It will become big time once the early adopters show how user friendly it is.

    • Colin Gibbs

      I don’t understand how that’s contradictory, AdamC.

      NFC-based mobile payments could eventually “become big time,” but consumers must have a good reason to use their phones rather than credit cards or cash (both of which are pretty user-friendly already).

      Coupling location-aware ads with NFC could move the needle, as Mwangi said above, but there are still big challenges like user privacy issues and the build-out of local mobile ad networks.

  8. I am not too worried on consumers being uncomfortable in using mobile payments; the same attitudes were observed in plastic payment several years ago. The ecosystem that will emerge around NFC with location based targeted advertising coupled with NFC payment systems enable merchants to more effectively engage consumers at POS resulting in higher consumption as studies in Europe indicate creating a win win situation for all involved.

  9. I agree that NFC is going to become popular for far more than mobile payments. But, I believe that discounting the impact that mobile payments is going to have will be a mistake. With NFC chips being pre-built into phones and with readers already having wide-spread installation (thanks to the chips in credit cards), the adoption will be faster than people expect. I wrote more about this here

  10. We are just starting to look at the future and see how (NFC) Near Field Communication Technology will change the way we conduct our daily lives using contactless payments and smart posters for proximity markeing.With companies like Visa and master card investing in NFC enabled payments systems and McDonalds installing NFC Readers in 1200 UK outlets its not a matter of will it happen but when.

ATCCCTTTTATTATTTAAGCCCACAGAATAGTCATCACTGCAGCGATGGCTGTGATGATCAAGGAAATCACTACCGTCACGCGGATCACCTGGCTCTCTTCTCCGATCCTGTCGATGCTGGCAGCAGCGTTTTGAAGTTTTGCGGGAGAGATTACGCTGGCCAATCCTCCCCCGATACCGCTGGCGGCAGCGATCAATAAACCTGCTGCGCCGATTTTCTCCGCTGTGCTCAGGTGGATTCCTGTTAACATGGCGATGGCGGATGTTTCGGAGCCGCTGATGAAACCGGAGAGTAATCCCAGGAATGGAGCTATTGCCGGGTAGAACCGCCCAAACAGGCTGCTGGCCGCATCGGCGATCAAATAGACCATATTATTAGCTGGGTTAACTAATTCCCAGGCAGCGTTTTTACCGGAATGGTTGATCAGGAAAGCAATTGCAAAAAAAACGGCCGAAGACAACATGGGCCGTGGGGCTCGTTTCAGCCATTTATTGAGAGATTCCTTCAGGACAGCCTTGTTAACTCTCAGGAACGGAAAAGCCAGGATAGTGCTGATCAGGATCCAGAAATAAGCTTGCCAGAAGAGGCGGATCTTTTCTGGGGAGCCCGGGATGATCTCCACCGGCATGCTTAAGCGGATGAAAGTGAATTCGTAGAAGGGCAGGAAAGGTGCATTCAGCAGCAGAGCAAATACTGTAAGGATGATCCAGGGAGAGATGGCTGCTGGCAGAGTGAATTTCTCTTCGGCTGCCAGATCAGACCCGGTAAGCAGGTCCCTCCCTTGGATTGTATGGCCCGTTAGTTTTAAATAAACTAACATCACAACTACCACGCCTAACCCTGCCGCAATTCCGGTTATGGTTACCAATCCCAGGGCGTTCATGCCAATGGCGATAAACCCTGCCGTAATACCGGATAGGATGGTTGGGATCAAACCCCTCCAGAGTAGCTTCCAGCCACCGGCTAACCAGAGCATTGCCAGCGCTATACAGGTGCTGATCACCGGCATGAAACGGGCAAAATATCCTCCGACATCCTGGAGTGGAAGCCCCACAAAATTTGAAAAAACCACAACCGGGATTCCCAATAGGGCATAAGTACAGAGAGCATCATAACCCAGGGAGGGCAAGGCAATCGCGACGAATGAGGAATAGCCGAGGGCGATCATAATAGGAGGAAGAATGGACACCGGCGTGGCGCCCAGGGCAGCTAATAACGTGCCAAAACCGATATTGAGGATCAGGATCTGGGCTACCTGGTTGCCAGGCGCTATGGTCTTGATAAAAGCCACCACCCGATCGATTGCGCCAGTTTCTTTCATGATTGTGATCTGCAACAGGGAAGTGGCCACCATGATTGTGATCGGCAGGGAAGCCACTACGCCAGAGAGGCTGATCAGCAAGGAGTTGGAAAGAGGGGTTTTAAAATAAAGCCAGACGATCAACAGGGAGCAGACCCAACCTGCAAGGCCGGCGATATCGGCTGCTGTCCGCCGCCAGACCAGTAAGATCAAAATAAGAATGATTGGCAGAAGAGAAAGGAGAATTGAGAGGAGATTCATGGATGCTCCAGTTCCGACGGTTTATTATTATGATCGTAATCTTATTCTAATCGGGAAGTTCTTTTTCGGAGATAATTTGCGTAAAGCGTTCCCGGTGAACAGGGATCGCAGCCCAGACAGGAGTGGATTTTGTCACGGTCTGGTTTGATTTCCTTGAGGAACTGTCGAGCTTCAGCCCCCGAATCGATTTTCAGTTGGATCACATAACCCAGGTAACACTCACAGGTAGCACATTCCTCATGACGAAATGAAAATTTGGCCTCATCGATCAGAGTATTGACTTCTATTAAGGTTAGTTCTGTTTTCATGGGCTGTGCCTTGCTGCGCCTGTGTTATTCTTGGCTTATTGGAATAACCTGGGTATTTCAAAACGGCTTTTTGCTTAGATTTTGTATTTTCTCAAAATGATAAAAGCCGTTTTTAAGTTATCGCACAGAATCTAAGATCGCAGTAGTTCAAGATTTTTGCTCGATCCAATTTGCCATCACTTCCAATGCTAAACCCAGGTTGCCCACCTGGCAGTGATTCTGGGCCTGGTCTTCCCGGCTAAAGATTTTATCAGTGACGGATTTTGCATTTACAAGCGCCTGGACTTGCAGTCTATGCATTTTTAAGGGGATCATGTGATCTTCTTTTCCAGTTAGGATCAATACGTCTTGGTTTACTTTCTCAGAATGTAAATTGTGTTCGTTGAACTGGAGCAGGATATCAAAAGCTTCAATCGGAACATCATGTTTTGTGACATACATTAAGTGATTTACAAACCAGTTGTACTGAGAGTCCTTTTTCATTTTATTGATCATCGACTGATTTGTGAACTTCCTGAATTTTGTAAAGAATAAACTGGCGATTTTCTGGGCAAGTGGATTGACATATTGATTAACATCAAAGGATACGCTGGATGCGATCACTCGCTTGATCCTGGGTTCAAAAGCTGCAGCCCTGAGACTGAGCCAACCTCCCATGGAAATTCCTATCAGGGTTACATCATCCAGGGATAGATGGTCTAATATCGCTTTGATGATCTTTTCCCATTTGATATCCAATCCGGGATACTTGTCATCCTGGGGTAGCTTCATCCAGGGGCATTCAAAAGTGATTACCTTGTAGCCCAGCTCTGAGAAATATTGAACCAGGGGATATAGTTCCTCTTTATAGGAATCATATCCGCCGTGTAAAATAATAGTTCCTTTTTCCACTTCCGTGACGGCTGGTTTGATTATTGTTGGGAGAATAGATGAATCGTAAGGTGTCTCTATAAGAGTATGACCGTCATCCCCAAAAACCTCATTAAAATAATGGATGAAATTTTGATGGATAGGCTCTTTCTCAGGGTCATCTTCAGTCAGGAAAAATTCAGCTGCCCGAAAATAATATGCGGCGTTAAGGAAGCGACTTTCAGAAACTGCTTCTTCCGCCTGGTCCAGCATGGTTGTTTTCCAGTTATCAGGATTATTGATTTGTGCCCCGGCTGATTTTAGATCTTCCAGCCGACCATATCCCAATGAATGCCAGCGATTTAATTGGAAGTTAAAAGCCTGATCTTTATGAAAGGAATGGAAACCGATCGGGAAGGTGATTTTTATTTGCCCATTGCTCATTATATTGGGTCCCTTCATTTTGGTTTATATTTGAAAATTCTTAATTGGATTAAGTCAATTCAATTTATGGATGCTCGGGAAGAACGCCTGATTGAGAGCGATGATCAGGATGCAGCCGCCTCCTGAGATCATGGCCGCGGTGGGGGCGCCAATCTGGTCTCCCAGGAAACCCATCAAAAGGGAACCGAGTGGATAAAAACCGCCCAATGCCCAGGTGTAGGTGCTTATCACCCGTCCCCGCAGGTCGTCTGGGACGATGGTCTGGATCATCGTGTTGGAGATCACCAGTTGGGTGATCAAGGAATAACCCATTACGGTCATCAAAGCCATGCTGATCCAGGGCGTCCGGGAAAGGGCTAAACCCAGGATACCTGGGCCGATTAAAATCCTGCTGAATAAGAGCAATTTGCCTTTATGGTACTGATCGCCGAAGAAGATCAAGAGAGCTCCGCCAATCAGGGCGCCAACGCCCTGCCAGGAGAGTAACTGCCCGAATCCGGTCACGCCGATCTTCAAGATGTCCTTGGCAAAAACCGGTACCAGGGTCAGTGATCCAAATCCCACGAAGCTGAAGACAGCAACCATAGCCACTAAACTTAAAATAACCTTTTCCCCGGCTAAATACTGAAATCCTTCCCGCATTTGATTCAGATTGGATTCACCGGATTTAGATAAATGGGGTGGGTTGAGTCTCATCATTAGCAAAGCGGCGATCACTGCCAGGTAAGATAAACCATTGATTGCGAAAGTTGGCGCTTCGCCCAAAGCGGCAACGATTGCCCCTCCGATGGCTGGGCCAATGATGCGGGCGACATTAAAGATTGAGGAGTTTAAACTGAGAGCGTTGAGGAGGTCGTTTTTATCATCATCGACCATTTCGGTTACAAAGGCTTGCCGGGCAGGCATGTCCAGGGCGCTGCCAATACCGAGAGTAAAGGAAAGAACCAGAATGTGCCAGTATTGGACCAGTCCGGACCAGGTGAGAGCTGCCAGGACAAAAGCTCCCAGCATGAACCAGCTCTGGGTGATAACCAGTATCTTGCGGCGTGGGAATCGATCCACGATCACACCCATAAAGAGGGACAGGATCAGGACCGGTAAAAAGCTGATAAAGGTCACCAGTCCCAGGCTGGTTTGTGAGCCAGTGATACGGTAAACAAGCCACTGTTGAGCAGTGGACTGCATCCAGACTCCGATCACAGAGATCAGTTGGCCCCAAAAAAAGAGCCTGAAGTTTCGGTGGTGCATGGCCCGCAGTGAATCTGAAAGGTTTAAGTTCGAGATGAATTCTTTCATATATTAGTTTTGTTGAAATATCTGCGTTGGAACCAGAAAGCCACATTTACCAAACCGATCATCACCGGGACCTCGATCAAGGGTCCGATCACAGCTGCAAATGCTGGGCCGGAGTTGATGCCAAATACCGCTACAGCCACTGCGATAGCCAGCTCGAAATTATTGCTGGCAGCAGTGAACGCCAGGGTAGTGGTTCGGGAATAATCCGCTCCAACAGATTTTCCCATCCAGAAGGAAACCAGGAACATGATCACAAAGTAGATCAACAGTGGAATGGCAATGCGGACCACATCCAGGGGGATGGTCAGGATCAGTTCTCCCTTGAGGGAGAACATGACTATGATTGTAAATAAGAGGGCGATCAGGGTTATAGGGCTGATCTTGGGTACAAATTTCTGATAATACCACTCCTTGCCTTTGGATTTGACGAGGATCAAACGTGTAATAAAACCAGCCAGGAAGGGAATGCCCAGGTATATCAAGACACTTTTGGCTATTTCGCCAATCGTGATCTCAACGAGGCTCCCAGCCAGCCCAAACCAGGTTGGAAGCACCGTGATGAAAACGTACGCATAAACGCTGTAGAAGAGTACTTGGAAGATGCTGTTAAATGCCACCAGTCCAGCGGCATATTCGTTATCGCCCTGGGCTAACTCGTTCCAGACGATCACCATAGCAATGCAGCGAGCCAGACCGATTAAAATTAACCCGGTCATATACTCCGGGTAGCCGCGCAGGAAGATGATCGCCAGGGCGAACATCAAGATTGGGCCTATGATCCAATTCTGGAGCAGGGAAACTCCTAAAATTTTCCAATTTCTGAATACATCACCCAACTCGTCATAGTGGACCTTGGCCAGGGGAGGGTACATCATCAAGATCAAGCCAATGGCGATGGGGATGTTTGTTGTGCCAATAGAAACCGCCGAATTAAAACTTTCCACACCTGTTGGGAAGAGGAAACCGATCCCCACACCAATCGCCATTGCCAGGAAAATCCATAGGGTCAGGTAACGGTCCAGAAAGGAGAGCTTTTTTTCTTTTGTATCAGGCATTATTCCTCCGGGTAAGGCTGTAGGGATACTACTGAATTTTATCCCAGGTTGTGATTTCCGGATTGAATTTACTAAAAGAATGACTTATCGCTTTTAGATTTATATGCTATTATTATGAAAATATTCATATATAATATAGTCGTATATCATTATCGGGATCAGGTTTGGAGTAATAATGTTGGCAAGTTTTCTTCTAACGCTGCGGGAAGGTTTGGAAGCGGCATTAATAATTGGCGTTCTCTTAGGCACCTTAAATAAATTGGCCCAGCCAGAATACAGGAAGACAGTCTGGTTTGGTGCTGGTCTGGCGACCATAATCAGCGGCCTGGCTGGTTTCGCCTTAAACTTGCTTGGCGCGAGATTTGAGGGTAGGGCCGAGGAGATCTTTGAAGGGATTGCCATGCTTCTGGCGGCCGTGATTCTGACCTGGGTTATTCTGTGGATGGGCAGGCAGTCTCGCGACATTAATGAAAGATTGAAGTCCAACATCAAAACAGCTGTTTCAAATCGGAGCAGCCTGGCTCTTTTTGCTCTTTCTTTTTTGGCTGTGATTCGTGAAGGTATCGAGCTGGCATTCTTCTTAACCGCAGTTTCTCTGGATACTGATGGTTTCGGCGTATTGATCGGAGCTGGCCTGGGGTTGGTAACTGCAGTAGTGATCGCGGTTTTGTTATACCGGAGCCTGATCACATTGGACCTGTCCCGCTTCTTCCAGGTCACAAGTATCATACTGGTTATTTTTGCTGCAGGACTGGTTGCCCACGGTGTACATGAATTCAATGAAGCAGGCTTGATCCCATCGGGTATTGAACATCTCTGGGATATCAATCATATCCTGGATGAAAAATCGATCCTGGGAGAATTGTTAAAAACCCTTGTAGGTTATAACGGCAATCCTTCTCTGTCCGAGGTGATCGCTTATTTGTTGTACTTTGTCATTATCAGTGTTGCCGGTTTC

11. Delivering apps from a store to a handset instantly sounds great.

    Except, 2 of the mobile platforms, iOS and Windows Phone 7, are tightly controlled walled-gardens, that forbid you from obtaining apps from other places.

    Only Android gives enough freedom to make NFC app distribution viable. Also MeeGo OS would allow it, if it ever becomes a reality.

    • As with bar codes, the data read through NFC wouldn’t be the application itself, but just a URI from which to download it. On all of these platforms, you would want that URI to be to the platform’s market where the app is maintained and updated.

    • I’d disagree. Once NFC chips are integrated into the phones, a few major players will develop the apps to power them. Even if a somewhat walled garden developed, providing deals with struck with the major in-store payment processors like Moneris – it wouldn’t matter. Wave your MasterCard, Visa, Android or iPhone in front of an NFC POS terminal and Moneris would accept it (that will take a bit of time to sort deals out – but it will be faster than people think).

  12. NFC and 2d-barcodes will coexist quite nicely.
    boarding passes, tickets, vcards, url’s are all well served by

    However, the game changer with NFC is peer to peer.
    mobile multiplayer games and whiteboard-like apps will be entrants for NFC beyond the wallet apps.

  13. NFC is already being talked about by large Brands and ad agencies. They are getting behind NFC and will come out spending large dollars to bring it into marketing applications within 12 months.

    Across the board, the belief that NFC is going to usurp QR/2D barcodes at the location-level is already a “given” (unless you’re a 2D/QR barcode provider). Why, because NFC is so basic and intuitive — It’s not “techie,” it’s friendly.

    NFC is a massive threat to QR/2D companies, who will be relegated to print campaigns, while print continues to wane.

    • Colin Gibbs

      You could be right, Bob, but it’s worth noting that NFC will only begin to come to handsets in the U.S. this year, and it will take quite a while for the installed base of handsets to be NFC-enabled. Which leaves plenty of opportunity for QR/2D in the coming months.